Owl John, Oslo in Hackney, gig review: 'Scott Hutchinson's new album is wonderful in its stripped-down form'
Sonically, elements of Frightened Rabbit are still there, but Hutchinson has taken advantage of some additional creative freedom
Roisin O’Connor is a journalist at the Independent’s online editorial team, working as a reporter, app designer, sub-editor, and digital picture editor. She also reviews live music, literature and television for print and online.
Monday 11 August 2014
"What’s this? A Jägerbomb? That’s not nice at all…"
Scott Hutchinson of Frightened Rabbit, currently touring as Owl John, has just been peer-pressured by a few hundred audience members into downing a drink thrust at him by a fan.
Cheering ensues: it’s a good atmosphere, albeit a rowdy one. Hutchinson looks uncertain as to whether he can hold the drink down and keep it there, but he’s made of stern Glaswegian stuff.
He seems slightly lost without his band tonight, but the material from his new album is wonderful in its stripped-down form. Recorded on the Isle of Mull in between bouts of song-writing with his band, he has created something stark, brooding and resentful: a musical translation of the greyest of British weather.
"Ten Tons Of Silence" is particularly haunting: Hutchinson’s voice builds and falls, faltering at first then growing stronger, thick with emotion. Big, crackling guitar riffs replace much of the instrumentation that appears on the album: it’s a different listening experience, and works just as well.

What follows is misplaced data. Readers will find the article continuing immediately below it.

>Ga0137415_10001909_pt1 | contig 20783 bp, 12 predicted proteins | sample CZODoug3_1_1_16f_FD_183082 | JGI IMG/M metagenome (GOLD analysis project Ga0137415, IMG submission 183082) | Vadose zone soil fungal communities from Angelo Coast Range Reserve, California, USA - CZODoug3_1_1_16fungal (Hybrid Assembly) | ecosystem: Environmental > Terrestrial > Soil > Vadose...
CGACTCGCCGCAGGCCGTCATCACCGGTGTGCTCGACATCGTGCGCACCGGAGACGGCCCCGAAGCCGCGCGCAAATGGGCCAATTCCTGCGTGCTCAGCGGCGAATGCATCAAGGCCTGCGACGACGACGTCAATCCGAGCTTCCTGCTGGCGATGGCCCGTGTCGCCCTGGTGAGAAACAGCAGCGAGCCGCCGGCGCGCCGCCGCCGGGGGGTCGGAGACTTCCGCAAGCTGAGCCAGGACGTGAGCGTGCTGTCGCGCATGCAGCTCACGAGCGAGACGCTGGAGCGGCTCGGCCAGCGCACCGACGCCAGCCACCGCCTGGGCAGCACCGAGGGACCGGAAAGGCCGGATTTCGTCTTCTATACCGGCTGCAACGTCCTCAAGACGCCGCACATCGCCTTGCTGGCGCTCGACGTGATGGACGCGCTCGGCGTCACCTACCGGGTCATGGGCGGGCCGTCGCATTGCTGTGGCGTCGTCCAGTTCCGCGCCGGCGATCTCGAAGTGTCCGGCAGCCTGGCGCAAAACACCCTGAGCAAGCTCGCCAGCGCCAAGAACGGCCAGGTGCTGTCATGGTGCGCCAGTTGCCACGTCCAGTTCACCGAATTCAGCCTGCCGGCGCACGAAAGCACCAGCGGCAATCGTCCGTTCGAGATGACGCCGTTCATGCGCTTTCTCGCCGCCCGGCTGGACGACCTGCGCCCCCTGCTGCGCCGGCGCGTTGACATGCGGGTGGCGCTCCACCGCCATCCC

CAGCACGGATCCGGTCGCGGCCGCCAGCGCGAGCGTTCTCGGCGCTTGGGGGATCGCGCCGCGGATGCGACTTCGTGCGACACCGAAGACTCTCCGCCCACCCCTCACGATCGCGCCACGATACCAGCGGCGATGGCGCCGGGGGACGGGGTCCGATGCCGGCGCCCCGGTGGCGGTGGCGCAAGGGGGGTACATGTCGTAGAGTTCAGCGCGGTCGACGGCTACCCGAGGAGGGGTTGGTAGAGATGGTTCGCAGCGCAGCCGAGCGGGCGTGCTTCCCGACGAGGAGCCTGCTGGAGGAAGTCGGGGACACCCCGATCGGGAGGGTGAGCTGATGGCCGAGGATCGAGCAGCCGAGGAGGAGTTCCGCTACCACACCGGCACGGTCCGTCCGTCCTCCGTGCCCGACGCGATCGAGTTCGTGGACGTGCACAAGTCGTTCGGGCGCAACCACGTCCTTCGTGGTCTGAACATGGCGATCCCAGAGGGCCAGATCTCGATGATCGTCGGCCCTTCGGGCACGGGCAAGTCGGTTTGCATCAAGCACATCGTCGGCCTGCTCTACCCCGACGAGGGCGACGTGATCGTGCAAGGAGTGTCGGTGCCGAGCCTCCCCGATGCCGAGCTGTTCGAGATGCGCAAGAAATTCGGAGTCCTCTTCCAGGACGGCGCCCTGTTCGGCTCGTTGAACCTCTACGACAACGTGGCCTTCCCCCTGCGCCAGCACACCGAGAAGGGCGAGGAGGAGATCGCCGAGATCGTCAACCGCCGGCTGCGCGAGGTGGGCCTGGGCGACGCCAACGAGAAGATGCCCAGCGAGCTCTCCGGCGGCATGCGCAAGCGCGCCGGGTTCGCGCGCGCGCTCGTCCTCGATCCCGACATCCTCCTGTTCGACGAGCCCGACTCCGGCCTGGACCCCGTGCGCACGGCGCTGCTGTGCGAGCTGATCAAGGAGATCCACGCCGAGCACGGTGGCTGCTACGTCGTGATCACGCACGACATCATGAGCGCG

Sonically, elements of Frightened Rabbit are still there – including their surprising energy that comes into songs like "Red Hand" and "Two" - suggesting that Hutchinson has taken advantage of some additional creative freedom.
Although there have been many comparisons to fellow Scots Biffy Clyro, it’s the potent, tremorous vocals of R.E.M’s Michael Stipe recalled in this performance: filled with so much pure, honest emotion that it’s like a sucker-punch straight to the soul.
Despite being far too self-deprecating about his work (certain tracks seem rushed, as though he is unwilling to test the patience of his audience) Hutchinson’s latest solo offering remains as it should be: good, honest, and memorable.
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